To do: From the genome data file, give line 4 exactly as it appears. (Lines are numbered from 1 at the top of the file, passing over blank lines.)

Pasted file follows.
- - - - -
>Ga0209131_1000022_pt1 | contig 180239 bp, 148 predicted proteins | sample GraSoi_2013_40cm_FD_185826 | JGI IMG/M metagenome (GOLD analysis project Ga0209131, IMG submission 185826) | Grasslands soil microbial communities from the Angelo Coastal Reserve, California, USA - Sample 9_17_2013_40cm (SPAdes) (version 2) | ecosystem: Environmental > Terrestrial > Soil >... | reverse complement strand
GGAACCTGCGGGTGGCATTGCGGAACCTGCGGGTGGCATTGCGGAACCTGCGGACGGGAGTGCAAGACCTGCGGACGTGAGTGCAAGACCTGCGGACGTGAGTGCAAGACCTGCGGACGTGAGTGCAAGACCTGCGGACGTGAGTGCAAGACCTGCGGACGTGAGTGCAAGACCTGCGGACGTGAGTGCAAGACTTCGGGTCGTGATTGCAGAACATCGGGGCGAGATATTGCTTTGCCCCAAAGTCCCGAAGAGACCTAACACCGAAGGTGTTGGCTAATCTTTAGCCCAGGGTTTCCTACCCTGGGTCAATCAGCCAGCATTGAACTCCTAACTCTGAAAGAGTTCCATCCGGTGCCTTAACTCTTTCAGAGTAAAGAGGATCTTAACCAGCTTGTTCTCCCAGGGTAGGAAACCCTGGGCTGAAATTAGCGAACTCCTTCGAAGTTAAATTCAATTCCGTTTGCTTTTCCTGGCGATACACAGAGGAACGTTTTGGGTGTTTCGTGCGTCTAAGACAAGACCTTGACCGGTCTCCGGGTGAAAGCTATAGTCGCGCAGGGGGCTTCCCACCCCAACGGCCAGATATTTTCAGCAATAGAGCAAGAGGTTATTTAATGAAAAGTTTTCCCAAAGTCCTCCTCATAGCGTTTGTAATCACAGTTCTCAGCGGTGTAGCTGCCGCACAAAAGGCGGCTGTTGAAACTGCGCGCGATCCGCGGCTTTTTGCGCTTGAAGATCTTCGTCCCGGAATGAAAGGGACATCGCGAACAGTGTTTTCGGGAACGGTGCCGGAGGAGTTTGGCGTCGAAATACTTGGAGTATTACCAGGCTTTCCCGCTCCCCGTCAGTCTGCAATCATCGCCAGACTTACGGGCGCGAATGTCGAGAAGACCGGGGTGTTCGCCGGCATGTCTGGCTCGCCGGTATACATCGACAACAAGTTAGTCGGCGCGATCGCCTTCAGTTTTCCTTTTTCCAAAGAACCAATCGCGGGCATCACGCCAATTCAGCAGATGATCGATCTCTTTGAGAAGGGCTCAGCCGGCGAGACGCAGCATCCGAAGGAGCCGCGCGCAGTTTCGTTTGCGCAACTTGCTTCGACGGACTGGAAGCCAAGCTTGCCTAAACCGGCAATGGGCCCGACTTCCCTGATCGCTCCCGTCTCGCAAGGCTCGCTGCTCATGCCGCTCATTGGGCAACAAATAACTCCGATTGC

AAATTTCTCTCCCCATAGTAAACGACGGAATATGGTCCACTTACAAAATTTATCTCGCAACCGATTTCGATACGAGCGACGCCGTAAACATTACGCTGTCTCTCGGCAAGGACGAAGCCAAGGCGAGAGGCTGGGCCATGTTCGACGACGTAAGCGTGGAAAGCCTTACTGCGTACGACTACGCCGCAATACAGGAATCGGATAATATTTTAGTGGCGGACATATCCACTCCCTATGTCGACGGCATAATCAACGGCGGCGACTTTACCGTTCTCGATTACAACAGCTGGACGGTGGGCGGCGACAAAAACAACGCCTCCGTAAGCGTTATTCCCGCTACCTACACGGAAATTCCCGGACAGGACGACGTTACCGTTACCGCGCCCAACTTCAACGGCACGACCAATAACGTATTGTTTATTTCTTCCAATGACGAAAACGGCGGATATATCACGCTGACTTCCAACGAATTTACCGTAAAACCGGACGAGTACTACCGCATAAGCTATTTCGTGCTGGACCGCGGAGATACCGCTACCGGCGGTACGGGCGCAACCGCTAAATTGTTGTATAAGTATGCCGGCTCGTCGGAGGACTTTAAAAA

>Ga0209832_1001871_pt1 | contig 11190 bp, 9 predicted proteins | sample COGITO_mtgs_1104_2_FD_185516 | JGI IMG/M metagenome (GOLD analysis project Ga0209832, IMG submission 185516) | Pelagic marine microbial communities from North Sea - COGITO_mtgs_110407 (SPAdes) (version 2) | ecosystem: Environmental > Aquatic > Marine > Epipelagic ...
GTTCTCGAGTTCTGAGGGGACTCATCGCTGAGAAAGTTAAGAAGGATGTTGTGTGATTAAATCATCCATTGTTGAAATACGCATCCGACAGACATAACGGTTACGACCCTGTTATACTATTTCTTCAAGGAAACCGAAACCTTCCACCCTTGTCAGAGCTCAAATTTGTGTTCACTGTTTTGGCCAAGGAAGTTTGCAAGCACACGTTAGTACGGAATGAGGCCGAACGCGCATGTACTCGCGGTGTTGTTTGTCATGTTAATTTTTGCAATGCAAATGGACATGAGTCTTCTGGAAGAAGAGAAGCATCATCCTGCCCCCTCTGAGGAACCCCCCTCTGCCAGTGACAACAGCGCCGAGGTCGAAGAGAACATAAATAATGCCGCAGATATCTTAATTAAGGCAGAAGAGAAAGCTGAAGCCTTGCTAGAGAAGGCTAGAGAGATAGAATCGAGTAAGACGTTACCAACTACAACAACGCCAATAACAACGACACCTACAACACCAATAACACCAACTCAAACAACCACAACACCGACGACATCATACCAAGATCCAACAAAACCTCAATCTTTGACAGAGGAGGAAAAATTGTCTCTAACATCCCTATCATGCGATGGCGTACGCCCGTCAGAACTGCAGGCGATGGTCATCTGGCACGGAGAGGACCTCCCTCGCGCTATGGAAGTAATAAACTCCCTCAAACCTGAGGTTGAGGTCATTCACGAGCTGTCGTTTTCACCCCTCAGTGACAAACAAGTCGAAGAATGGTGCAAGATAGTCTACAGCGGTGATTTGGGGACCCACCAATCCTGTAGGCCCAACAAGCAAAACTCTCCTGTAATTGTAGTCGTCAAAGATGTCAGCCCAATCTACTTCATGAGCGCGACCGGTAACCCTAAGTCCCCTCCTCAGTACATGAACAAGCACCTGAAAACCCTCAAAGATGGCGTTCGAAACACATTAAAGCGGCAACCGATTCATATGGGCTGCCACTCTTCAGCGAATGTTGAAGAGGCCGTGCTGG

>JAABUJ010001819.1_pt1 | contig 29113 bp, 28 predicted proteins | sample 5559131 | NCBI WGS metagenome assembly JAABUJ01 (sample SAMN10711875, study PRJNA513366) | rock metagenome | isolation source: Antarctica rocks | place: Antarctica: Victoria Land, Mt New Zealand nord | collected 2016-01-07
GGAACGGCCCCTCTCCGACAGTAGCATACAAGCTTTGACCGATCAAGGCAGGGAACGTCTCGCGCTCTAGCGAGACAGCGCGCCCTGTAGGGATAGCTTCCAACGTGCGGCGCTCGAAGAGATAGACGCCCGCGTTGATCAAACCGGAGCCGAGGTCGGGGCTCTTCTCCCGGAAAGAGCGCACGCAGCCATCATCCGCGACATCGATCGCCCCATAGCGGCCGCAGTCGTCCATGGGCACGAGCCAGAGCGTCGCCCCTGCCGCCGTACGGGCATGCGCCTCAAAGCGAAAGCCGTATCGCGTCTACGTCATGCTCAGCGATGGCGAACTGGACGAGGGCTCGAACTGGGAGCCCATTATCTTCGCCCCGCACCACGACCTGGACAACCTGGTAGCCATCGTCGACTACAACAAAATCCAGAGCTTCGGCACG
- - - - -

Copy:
>Ga0209832_1001871_pt1 | contig 11190 bp, 9 predicted proteins | sample COGITO_mtgs_1104_2_FD_185516 | JGI IMG/M metagenome (GOLD analysis project Ga0209832, IMG submission 185516) | Pelagic marine microbial communities from North Sea - COGITO_mtgs_110407 (SPAdes) (version 2) | ecosystem: Environmental > Aquatic > Marine > Epipelagic ...